The Emmys Are Still Going After A Pet Products Company Despite All The Concessions They've Been Given

from the good-doggy dept

Late last year, we brought you the story of how the National Academy of Television Arts and Sciences, the organization behind the Emmy Awards, somehow decided to oppose Emmy’s Best, a pet products company named after the founder’s cancer-surviving, good, good puppy. At the time, the opposition was fresh with very little back and forth between the parties, which didn’t stop me from pointing out that this whole thing was plainly absurd. Television can only metaphorically be compared to a gnawing bone, after all, and it sure seems like there isn’t a great deal of customer confusion to be had here. Despite that, Kevin Rizer offered to drop the application entirely, but NATAS decided that wasn’t enough and has instead insisted that Emmy’s Best change its name and hand over control of its website.

This has continued to the present, with Rizer offering concession after concession, without success.

In what Rizer calls a “David and Goliath” situation, he is drowning in legal bills (even started a GoFundMe page to help offset costs), but “believes that big, powerful organizations don’t have the right to bully a small business,” he says. “We would like a quick and amicable resolution that allows us to further differentiate our company from theirs, and to be able to continue to operate.

But the National Academy of Television Arts & Sciences isn’t having it. According to Rizer, he has provided concessions to the organization, including, changing the website domain and adding “Pet Products” to the name. But NATAS wants more, including handing over ownership to the website and agreeing not to use the color gold on marketing materials.

At this point, it’s fair to conclude that any jury educated on how trademark law works would find that NATAS is being completely unreasonable. Unfortunately, going to a jury trial still carries some measure of risk, and is of course even more expensive than defending against a trademark opposition. Meanwhile, Emmy the dog is once again battling cancer, setting up something of a morbid race as to whether the good puppy or Rizer’s business will die first.

So what the hell NATAS? Reached for comment, a NATAS rep essentially glowed about how generous the organization was actually being in its requests. But that’s simply not true. Had Rizer the funds to fight this into a court battle, he would almost certainly be able to defeat any suit for trademark infringement.

But he doesn’t, which is why trademark bullying works.

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Companies: emmy's best, natas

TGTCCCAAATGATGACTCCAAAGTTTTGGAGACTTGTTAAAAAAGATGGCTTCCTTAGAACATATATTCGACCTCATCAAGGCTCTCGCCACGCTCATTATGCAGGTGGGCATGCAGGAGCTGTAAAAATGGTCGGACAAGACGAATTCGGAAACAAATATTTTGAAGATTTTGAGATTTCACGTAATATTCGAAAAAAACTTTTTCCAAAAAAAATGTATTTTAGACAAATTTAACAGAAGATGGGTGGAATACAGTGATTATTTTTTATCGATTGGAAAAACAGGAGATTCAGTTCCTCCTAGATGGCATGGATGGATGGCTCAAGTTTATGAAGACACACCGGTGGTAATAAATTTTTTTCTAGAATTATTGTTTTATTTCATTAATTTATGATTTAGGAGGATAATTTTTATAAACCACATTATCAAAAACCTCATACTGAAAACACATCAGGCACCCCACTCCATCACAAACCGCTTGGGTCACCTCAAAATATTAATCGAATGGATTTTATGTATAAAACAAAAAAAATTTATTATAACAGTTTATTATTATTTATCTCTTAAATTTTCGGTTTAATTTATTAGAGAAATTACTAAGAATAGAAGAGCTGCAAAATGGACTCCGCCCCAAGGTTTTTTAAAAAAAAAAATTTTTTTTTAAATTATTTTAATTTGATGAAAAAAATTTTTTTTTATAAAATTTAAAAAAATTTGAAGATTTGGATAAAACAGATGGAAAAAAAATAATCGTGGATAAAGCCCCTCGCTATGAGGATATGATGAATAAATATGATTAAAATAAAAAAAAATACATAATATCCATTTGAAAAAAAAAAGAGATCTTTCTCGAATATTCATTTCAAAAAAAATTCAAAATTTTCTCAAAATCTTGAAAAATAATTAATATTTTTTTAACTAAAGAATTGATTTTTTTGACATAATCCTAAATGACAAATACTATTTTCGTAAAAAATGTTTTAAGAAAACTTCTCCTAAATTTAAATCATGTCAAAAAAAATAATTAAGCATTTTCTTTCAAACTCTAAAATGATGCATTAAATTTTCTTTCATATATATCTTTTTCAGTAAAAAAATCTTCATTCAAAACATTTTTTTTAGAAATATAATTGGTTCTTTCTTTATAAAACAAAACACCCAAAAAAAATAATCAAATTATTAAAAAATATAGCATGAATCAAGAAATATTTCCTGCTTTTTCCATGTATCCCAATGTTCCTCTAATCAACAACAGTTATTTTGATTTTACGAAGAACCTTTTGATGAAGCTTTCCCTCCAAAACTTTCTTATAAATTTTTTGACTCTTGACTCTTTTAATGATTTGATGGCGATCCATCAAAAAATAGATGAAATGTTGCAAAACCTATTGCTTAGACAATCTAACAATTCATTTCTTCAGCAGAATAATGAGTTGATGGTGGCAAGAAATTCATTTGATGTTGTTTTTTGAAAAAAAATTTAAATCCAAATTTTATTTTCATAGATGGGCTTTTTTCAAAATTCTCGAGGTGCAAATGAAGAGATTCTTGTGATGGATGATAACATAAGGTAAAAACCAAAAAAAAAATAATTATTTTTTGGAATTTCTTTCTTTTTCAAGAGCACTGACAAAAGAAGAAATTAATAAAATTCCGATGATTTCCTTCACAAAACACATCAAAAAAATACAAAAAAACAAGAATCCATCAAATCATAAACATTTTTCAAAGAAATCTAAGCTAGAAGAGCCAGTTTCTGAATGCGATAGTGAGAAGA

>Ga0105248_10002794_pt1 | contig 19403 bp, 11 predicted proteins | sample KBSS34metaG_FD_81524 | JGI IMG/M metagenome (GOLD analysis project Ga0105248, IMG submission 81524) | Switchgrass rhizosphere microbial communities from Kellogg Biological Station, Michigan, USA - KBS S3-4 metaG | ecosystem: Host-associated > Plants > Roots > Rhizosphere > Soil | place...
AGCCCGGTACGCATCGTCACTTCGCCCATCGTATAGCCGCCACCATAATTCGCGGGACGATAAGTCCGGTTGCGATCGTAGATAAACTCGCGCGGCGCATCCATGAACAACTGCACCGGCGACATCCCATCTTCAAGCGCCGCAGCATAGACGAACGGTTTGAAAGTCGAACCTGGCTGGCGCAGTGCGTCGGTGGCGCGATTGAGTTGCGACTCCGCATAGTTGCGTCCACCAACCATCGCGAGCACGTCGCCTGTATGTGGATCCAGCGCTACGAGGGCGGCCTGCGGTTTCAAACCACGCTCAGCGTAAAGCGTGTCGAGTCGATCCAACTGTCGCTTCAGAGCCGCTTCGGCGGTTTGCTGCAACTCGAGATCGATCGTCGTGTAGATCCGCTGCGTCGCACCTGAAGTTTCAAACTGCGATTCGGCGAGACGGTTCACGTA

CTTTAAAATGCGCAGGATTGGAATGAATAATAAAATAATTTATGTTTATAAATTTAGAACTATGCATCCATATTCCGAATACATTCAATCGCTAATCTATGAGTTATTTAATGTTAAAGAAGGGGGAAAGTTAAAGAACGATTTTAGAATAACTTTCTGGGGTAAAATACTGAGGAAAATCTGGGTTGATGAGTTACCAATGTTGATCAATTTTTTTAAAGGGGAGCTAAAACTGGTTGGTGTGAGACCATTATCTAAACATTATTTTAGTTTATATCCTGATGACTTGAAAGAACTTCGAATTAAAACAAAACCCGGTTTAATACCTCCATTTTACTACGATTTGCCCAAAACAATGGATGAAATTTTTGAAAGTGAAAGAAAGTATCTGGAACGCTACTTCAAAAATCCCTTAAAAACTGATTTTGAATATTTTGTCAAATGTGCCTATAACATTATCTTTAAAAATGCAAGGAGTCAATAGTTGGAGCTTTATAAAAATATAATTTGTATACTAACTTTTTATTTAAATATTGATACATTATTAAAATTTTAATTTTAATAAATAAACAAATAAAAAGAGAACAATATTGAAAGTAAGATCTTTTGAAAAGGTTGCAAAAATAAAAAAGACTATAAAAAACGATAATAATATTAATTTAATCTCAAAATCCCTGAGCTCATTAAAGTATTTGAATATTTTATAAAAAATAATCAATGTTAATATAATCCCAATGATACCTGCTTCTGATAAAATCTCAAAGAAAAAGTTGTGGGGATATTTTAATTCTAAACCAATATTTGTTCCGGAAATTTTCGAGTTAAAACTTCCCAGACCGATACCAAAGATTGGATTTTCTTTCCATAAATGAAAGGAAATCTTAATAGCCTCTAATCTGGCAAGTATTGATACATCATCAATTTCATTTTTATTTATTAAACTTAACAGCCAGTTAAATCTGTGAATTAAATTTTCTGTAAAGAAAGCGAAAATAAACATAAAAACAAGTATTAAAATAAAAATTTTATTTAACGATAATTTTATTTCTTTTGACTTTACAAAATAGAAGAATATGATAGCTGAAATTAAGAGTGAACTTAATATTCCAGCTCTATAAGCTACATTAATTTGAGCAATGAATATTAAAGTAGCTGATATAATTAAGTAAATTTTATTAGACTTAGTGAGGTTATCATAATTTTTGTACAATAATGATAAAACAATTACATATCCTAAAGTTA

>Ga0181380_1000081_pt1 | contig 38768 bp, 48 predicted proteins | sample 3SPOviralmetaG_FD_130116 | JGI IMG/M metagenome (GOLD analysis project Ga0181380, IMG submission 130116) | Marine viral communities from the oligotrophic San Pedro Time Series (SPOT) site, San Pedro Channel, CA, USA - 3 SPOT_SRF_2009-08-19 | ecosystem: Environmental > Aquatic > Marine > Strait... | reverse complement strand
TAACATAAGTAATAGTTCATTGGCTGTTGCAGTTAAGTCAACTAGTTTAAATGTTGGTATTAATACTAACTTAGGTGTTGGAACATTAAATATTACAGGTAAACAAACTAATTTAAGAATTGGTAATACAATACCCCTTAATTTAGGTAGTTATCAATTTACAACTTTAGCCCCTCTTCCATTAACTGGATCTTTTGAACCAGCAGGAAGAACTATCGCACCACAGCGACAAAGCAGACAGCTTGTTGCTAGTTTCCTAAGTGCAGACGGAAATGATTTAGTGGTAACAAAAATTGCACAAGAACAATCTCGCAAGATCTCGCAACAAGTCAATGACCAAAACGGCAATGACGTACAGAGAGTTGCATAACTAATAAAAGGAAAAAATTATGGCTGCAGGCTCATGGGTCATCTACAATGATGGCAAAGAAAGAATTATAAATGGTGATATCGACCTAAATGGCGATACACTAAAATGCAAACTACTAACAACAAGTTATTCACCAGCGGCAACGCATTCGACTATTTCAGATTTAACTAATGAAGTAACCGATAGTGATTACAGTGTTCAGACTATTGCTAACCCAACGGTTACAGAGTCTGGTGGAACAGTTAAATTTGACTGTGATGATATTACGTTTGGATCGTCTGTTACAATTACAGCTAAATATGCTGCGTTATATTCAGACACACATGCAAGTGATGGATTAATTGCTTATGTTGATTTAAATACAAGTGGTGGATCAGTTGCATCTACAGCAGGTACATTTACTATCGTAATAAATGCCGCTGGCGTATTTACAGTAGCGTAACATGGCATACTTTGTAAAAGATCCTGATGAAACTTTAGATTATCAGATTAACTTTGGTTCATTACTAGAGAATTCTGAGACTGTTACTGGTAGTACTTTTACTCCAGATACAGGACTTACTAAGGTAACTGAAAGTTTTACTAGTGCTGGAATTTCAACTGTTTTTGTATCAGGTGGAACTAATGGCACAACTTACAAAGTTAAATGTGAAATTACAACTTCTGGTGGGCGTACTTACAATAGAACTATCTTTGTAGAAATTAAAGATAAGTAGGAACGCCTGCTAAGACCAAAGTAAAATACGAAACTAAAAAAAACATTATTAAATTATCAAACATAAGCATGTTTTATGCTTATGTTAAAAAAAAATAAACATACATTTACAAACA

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Comments on “The Emmys Are Still Going After A Pet Products Company Despite All The Concessions They've Been Given”

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freedomfan (profile) says:

Nice work, NATAS !


Here I was looking to find information about the organization that gives out awards for funny, sad, charming, and sometimes groundbreaking television programming. Now, I find out that you have branched out into despicable trademark bullying, and in an arena where no one could say with a straight face that there was any consumer confusion between the marks. Great way to grow the brand!

As a friendly suggestion, I would turn your attention to any name similarities in the proctology business. After this current anti-puppy move, your mark will be so closely associated with a-holes that big legal victories would surely be headed your way in this other arena.


dlesko (profile) says:

Trademark classes

There are 45 separate classes of trademarks. The two marks are in different classes so even though the Emmy Awards may have a trademark it is not a food product so they have no right to bully a dog food company. I would ignore the threats and wait until they sue or make a claim to the USPTO and then self represent using the actual law as a defense.

Anonymous Coward says:

"Emmy" is a lady's name. It far predates television of any kind. finds various examples in the literature, including Lucy Maud Montgomery > The Golden Road > Chapter IV: New Year Resolutions

It looks to be a diminutive of "Emma", a fairly common name for a lady back in the day. The television folks didn’t invent the name.

Scott S. (profile) says:

Trademark bullies

I feel badly for Kevin Rizer. He is finding out what I quickly found out when dealing with "trademark bully" Entrepreneur magazine: trademark bullies are not interested in amicable settlements. They want blood. Entrepreneur magazine even hired David J. Cook, an incredibly unethical San Francisco lawyer who trademarked and promotes himself as the "SqueezeBloodFromTurnip" attorney. No joke.

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